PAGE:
Depending on your time and resources, here are a couple of suggestions with different levels of difficulty. Pick the few that are the most realistic for you:

2. Virtually surround them

Hebrews 10:25 tells us not to give up. Churches all over the world are taking that to heart.

Yes, I’m talking about meeting in unique ways on Sunday mornings. But I think now more than ever people need small connections. They need a few couples. But how?

  • Call people. I’ve talked to several churches, both large and small. They divided their database of people and had their staff and volunteers call and check in with them. The stories of those calls have been amazing. Who knew?
  • Video chat with people. I know some of us are going to have Zoom PTSD after all this. But video communication allows people to see actual humans other than the people in their homes! You may have to help some people get the hang of Zoom. You may have to make the time shorter than a typical group. But seeing a face matters.
    • Use Zoom for small groups.
    • Use Zoom for one-on-one conversations. Now is the perfect time to reach out to 3-5 couples in your church you know have strong marriages and ask them if they’d be willing to meet with another couple who may be struggling.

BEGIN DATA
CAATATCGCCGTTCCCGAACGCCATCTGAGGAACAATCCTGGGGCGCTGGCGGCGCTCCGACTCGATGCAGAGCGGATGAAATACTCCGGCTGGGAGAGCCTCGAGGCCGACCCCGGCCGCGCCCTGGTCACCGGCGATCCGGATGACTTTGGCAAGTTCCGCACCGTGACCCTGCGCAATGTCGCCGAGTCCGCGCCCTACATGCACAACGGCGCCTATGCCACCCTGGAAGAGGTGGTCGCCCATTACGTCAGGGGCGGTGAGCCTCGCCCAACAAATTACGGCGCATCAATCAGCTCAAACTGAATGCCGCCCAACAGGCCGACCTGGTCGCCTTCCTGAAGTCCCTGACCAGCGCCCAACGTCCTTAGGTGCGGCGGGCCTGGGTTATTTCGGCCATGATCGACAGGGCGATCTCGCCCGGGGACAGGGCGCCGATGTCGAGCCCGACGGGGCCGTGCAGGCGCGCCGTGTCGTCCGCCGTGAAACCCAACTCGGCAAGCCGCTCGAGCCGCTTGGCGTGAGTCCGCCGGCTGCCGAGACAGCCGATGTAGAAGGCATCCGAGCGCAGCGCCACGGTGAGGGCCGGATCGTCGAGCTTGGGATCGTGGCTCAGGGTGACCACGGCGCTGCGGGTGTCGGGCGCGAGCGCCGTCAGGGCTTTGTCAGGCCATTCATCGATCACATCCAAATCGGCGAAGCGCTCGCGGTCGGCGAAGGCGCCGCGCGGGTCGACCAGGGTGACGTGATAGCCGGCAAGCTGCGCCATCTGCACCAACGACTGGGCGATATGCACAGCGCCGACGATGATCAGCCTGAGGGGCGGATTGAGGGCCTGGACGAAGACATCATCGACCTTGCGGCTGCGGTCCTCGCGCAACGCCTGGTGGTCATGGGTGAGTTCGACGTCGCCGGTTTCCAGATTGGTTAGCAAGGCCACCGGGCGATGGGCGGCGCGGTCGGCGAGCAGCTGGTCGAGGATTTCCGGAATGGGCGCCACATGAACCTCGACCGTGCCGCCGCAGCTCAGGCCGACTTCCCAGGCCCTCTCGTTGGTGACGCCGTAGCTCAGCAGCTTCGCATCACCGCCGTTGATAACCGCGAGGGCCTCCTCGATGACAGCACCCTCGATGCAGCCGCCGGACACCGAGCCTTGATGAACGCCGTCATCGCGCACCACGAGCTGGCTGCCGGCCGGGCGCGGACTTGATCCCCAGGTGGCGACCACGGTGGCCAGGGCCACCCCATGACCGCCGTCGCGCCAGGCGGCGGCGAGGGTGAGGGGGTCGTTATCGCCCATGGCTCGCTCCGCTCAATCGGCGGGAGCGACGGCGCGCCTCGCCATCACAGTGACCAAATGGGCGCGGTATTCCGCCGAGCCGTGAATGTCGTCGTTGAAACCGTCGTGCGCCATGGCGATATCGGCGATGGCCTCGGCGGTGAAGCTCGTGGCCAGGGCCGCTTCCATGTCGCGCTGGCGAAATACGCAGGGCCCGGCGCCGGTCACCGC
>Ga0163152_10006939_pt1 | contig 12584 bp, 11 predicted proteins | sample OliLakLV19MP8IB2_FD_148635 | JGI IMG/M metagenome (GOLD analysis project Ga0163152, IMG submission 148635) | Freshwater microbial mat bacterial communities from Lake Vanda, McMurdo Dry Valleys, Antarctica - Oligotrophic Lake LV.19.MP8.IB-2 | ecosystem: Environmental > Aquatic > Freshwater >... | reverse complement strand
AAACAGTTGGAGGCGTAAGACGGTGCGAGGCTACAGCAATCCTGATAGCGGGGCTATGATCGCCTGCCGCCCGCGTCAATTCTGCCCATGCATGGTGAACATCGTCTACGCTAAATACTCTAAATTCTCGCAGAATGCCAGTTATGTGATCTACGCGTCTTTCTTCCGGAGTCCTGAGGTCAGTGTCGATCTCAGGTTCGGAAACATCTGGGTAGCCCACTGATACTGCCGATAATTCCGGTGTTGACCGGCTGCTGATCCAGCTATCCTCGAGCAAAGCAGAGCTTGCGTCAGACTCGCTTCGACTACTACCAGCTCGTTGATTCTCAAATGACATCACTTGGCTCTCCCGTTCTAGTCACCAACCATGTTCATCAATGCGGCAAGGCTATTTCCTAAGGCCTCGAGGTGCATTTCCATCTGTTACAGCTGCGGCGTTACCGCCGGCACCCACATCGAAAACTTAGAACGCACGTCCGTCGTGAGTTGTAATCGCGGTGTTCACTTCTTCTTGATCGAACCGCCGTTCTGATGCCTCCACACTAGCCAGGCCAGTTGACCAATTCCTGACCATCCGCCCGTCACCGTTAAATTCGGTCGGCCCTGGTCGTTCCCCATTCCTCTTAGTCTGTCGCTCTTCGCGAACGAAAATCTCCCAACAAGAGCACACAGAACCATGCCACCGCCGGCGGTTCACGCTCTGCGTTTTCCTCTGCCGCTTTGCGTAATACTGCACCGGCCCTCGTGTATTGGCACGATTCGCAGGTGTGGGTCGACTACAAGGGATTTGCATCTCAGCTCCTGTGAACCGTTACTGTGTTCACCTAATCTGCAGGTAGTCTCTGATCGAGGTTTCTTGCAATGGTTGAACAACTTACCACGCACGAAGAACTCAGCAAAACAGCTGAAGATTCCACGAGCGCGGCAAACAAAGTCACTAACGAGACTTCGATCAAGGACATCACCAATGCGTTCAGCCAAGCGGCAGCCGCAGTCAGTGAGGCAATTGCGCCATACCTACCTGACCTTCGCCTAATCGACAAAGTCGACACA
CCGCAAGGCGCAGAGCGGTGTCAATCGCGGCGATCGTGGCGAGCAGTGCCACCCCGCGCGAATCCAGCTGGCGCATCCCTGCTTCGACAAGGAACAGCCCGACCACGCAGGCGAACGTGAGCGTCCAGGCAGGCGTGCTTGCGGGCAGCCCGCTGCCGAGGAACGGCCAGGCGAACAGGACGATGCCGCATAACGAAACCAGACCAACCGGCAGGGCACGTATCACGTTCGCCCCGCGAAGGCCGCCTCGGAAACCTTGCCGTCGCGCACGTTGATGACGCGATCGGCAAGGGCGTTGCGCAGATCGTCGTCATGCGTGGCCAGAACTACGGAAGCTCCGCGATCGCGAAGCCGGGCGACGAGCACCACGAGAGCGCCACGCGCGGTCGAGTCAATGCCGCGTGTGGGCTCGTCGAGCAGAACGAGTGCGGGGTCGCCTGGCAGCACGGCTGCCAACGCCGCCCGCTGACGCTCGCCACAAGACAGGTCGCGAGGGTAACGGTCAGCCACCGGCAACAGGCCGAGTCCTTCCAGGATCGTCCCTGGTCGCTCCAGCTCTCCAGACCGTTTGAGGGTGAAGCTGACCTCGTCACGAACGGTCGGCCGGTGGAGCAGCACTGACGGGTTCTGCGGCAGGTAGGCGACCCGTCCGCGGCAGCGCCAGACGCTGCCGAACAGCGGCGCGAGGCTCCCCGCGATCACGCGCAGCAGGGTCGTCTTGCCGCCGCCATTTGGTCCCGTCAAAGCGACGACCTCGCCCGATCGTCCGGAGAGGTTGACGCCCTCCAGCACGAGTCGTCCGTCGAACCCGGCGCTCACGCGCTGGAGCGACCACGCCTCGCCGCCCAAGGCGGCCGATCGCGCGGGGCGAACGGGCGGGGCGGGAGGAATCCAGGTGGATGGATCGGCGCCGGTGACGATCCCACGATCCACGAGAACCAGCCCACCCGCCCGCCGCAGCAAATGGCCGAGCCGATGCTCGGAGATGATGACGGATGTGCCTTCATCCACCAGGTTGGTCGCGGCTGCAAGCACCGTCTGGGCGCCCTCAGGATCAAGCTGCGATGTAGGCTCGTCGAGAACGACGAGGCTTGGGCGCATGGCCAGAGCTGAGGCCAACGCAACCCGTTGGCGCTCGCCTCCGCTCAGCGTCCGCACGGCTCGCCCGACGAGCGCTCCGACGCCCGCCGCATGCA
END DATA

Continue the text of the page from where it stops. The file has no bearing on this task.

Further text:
3. Bring the party to them

Larger group settings still matter and will matter again. Yes, you’ll eventually be able to have fun events for couples at your church.

Until then, go to where they are—social media. This gives you a virtual space and time for people to gather. Here are a few ideas:

  • Use Instagram Live to record an interview between you and someone you trust to talk about marriage.
  • Host a Facebook event on your church’s Facebook page. Have a watch party. Show a free video like Your Best Night In and have a Q&A afterward.

Big things are happening

When big things happen culturally, big things happen relationally.

If you’re interested in more details or resources, we have a brand-new marriage ministry strategy kit designed to be led by a volunteer couple, freeing you up to lead at your highest capacity.

This time will alter the course of many of the marriages of your church. Instead of seeing the state of our world as an obstacle, see it as a unique opportunity. You don’t have to do everything, but you must do something.

Ted is a speaker, blogger, and the director of MarriedPeople, the marriage division at The reThink Group. After serving as the director of MarriedLife at North Point Community Church in Alpharetta, Georgia, Ted joined the Orange team to create MarriedPeople. Ted is a graduate of Fuller Theological Seminary, in Pasadena, California. He lives in Cumming, Georgia, with his four favorite people: his wife, Nancie, and their three children. Ted is co-author of "Married People: How Your Church Can Build Marriages that Last." For more information about Ted and MarriedPeople, visit MarriedPeople.org or join him on Facebook at Facebook.com/ marriedpeople or Twitter @tedlowe.